5. Over medium heat bring this to a boil, cover, and cook for 10 minutes.

6. Add the peas and cook for another 7 minutes.

7. Drain the pasta and add the butter.  Stir in the mint and peas and flake the salmon into the pasta.

8. Delicious!

Pan Seared Scallops with Pea Puree

Whats better than scallops?  Scallops cooked in pancetta fat!  Throw in a pea puree and you get a great blend of savory and sweet in a super fast and super delicious meal.

Serves 2
Pan Seared Scallops
6 Sea Scallops
4 oz pancetta, diced
10 oz peas

1.Cook the peas according to package directions and puree in a food processor with salt to taste.

2. Heat a saucepan to medium high and cook the pancetta until done.

3. Add the scallops and cook for 2-3 minutes per side.

4. Serve the scallops with a swab of pea puree and some of the crispy pancetta bits.

Cranapple Salmon Salad

Cranapple seems to everywhere these days from juices to porkchops.  I figured I’d hop on the bandwagon and made this up for tonight in one of those clear out the fridge dinners.  It’s basically salmon baked with cranberry applesauce over it, served over a bed of arugula.  It turned out much better than expected!  The sweetness of the applesauce and tartness of the arugula with balsamic worked perfectly.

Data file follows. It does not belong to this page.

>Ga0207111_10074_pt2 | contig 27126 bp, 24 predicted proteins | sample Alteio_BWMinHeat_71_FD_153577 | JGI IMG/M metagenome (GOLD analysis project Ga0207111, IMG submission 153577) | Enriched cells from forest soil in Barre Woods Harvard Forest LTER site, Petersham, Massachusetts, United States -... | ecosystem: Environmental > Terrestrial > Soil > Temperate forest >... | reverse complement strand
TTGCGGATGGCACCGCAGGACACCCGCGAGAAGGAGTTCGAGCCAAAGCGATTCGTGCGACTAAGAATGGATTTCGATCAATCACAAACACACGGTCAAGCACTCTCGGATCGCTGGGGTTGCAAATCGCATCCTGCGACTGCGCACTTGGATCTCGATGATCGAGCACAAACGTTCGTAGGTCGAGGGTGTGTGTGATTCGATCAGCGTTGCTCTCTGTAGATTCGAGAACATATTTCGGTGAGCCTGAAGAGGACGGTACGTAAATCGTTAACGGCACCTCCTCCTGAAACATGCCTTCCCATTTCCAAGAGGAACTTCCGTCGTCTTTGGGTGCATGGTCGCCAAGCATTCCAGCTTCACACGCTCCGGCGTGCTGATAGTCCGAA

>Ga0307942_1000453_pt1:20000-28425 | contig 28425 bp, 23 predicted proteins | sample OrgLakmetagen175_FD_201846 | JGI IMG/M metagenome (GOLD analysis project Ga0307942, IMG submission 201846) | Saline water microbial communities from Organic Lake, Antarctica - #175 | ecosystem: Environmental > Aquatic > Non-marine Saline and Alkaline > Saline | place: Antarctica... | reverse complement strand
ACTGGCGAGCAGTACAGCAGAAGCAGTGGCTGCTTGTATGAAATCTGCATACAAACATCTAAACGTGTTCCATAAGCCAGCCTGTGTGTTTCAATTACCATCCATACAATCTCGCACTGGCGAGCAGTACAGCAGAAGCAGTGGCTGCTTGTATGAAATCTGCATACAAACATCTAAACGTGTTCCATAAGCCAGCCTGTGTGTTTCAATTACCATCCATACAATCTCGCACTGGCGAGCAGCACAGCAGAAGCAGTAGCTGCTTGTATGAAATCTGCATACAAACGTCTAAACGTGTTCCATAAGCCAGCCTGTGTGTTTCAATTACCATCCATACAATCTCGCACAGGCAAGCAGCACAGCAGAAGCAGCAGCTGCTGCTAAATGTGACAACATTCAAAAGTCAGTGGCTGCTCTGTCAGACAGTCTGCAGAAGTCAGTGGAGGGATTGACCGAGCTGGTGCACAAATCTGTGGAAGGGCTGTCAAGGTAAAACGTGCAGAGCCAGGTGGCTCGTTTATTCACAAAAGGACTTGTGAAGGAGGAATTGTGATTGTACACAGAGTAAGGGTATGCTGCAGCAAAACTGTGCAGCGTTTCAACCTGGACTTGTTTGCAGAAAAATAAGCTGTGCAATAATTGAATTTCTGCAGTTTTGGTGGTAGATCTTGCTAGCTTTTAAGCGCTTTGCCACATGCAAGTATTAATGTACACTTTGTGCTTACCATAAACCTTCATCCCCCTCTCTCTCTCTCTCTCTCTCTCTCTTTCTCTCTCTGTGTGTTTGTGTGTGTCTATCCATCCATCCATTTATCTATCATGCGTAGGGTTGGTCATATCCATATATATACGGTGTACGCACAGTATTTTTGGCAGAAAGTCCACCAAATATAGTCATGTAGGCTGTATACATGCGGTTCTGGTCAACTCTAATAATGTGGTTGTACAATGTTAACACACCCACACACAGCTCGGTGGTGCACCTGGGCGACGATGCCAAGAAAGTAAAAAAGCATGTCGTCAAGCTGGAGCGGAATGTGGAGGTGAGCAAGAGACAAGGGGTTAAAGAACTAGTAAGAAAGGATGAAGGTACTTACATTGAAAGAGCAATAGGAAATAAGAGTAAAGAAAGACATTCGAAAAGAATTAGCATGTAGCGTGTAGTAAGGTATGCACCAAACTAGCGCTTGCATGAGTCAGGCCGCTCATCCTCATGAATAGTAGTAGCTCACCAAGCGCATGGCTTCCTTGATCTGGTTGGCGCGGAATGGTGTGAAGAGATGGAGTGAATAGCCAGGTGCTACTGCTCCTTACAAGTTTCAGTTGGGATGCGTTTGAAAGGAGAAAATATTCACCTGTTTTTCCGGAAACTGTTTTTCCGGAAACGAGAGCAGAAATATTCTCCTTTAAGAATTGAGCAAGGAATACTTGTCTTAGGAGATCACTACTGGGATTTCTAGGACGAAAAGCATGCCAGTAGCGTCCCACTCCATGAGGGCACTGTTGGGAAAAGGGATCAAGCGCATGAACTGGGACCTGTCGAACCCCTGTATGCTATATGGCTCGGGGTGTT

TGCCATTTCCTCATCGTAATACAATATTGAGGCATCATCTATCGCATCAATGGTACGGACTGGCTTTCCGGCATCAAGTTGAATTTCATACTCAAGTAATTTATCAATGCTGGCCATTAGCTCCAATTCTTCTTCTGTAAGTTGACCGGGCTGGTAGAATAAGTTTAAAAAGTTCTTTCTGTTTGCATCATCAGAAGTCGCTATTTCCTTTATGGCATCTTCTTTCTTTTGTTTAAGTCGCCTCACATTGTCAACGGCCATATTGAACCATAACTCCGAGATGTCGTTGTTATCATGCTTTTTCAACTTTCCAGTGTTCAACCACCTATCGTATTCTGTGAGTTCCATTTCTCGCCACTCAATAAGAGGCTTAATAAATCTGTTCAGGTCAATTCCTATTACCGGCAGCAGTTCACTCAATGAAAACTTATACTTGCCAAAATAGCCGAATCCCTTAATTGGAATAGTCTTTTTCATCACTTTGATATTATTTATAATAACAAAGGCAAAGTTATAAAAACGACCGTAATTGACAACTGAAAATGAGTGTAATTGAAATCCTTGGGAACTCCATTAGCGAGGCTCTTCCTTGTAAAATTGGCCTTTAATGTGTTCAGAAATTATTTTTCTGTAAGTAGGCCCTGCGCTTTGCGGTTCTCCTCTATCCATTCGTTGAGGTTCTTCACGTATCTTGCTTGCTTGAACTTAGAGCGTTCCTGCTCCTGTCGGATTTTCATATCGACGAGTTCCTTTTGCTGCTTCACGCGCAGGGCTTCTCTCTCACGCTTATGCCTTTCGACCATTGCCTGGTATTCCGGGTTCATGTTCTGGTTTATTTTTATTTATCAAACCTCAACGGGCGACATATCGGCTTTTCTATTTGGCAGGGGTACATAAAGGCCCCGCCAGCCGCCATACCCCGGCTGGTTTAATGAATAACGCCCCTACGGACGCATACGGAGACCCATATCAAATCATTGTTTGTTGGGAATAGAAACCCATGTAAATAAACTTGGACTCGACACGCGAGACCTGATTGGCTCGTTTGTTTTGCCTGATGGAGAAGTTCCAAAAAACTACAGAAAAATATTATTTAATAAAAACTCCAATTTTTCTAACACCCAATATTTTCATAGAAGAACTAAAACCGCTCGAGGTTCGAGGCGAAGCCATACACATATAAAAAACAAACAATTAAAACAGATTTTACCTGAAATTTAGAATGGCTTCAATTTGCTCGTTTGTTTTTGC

Serves 2
Cranapple Salmon Salad
1/2 green apple (skinned, cored, and cubed)
1/4 cup fresh cranberries
1 tbsp sugar
2 6 oz salmon fillets
2 Handfuls of arugula
Balsamic vinegar
Salt and pepper

1. Preheat oven to 350 F.

2. Put the apple cubes and cranberries in a sauce pot and top with water.  Boil then reduce to a simmer for 20 mins, stirring and mashing occasionally.